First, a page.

Thursday morning, April 17, 6:25 AM. (EDT). I am SO NOT a morning person. Luggage is checked with the bell station. I’m out to get on the bus. Bus is rolling out at 6:45 SHARP! NOT! One person in our group is in a wheelchair. The fucking bus driver doesn’t know how to operate the wheelchair lift. I shit you not, it is 8:00 before we finally leave the front of the Hilton. Traffic is rerouted due to the pope. The President of the IDF is sitting next to me. She keeps saying, “This route doesn’t seem right.” We are assured that it is, that the bus driver knows what he’s doing. We’re deep in Maryland before this imbecile admits that he’s lost. I posed the question, “How does someone get a job in transportation in Washington, DC and not know where the Capitol is?!?!” There is another Illinoisan in the group. We miss our breakfast with Senator Durbin. We’re bummed and pissed. We are finally dropped off at the Capitol, nearly two hours late. A couple of Reps were supposed to get awards from the organization. That didn’t happen either. Those of us who don’t have 8:30 appointments, are able to go to the Capitol building and chow down some breakfast before our previously reserved room is cleared.
We are in DC to Lobby our legislators about HB 2914, which is a Medicare reimbursement add on so that our medical providers can get appropriate reimbursement. Currently, providers get reimbursed for the IgG product, but not for infusion nurses, nor the IV pump. (One woman told about how she had to give herself her own IV, because insurance would not pay for the infusion nurse.) Because our medical conditions are somewhat rare and unusual, medical providers don’t always know how to treat us. Often, we are sent to Oncology centers, to Chemo suites for the infusions. Chemo patients get IgG as a boost to their chemo. For us, IgG is not the add on. It’s the primary ingredient. There are different manufacturers. Each of us responds differently to each ‘brand’ of blood product. We can have adverse reactions to the infusion. I’ve had reactions a few times, fortunately not severe. All this to say that IgG is not generic, as one physician told one of us.
It’s another beautiful Spring day. It’s a great day to be walking Capitol Hill. We are off to our first meeting. It is with Rep’s office of my other Illinois compatriot. IDF has set it up so that we have an ‘escort’, either staff person, volunteer, or blood product manufacturer employee. This person introduces us, and gives the ‘quick and dirty’ of why we’re there—tells about the proposed bill that we are hoping our legislator will support. As constituents/IVIG patients, we are there to tell our stories, and why it (the proposed bill) is important to us. We are the ‘human faces or stories’ of IVIG recipients. The first meeting goes OK. The person we meet with at the Rep’s office does not seem very engaged—like he’s meeting with us only because he has to.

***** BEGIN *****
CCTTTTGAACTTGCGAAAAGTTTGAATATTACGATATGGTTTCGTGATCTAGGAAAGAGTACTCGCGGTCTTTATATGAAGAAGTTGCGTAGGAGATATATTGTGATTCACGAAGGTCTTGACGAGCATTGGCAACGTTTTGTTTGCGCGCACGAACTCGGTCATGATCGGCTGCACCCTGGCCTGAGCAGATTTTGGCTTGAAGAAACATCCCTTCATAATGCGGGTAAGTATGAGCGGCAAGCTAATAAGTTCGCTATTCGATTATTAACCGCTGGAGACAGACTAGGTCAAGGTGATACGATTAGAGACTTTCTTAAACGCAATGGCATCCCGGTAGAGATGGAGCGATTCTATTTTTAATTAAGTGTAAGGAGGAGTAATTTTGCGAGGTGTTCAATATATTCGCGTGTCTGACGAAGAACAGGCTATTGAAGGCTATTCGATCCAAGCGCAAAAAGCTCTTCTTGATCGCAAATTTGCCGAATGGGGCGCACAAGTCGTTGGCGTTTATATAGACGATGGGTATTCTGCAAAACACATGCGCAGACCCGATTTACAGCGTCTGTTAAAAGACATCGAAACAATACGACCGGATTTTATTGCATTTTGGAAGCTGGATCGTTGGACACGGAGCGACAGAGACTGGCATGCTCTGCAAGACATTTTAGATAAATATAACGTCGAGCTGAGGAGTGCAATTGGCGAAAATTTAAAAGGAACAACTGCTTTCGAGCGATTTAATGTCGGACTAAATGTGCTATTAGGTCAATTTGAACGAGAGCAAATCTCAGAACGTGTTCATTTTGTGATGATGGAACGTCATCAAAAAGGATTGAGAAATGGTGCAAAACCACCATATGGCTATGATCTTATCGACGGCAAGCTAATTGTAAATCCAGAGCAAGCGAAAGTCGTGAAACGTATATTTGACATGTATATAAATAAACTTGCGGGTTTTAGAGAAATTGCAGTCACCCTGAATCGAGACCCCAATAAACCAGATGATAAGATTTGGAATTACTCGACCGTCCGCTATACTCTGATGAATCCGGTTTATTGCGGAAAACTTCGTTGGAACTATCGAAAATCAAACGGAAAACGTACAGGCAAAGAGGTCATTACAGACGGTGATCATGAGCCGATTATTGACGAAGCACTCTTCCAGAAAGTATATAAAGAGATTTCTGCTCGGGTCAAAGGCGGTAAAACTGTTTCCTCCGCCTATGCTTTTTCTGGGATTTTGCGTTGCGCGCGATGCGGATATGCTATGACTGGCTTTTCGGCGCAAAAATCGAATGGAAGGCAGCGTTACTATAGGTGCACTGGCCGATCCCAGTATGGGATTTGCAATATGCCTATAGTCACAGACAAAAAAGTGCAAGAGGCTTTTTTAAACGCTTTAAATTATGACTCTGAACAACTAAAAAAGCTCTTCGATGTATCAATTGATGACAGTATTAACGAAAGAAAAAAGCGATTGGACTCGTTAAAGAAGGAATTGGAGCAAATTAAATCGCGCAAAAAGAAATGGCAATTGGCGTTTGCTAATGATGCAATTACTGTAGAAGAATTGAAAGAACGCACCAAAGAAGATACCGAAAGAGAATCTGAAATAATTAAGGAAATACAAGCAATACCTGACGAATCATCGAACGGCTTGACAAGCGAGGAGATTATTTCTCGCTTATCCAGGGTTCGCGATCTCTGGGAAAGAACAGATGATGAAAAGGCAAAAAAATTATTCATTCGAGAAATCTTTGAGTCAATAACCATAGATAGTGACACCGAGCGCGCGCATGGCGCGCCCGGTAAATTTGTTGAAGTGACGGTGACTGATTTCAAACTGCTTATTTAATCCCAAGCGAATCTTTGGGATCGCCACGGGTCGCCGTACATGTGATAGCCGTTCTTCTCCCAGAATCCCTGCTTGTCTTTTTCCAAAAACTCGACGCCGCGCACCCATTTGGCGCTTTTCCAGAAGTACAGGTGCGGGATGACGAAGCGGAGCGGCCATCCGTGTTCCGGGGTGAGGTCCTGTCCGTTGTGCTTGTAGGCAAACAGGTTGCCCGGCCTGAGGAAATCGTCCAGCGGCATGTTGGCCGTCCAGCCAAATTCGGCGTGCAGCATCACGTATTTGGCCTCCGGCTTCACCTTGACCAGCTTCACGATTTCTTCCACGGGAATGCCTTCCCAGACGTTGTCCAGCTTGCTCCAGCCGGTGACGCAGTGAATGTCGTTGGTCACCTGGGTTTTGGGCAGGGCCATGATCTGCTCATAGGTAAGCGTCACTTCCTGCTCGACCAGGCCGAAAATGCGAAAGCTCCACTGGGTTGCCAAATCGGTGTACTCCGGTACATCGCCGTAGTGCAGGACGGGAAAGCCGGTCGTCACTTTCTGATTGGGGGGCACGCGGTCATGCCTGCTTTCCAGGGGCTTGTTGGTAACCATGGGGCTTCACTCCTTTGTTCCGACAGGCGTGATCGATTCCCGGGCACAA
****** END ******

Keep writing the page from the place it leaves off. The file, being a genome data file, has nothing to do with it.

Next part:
We have some time before our next meeting, with Sen. Durbin’s office. We will have a different host/escort. We arrive sans escort, early. We apologize for missing the breakfast, and relay the bus driver story. We are told that it’s too bad as this morning’s breakfast was a small group and we would have actually had some face time with the Senator. We are doubly bummed and pissed at the bus driver. Our escort arrives, and we are introduced to the liaison that we are to meet. After our ‘presentations’ she asks a number of questions, takes notes, and is much more engaged than our first meeting. We feel this meeting was a success. We have almost two hours before our next appointment. We walk over the Old Union Station for lunch. Our next meeting is with Obama’s Office. This meeting seems as successful as the last one. The liaison we meet with is equally engaged, and tells us she will bring the issue up with the other medical liaisons at their weekly staff meeting. Our final meeting is with my Representative, Jan Schanowski. She actually comes out to meet us, shake our hands, and apologize that she has to catch a plane. Her staff person that we met with listened to our stories and took notes, like the others. She also asked us some really good questions about the legislation, and made connections, “Rep. S is on ‘this’ committee which has crossover to the committee that deals with medical. It was our best and most successful meeting of the day. As we are leaving, returning to the hotel to collect our luggage and head to the airport, our escort for this meeting says to us, “You are lobbyists!”
This day was a really cool experience. It was much more educational that any social studies or government class I was ever in. For those of us who feel like we’ve had so much taken from us (health, financial solvency, dignity, control of our lives) it felt like (for me anyway) that I was taking back a small bit of control. I was at least, not sitting by complacently, letting something happen to me. I was fighting back in some small way. I was able to tell my story to someone who may be in a position to affect change. I was able to be my own advocate. I’m most grateful to IDF for the opportunity to be a lobbyist for a day. ©wtf/rle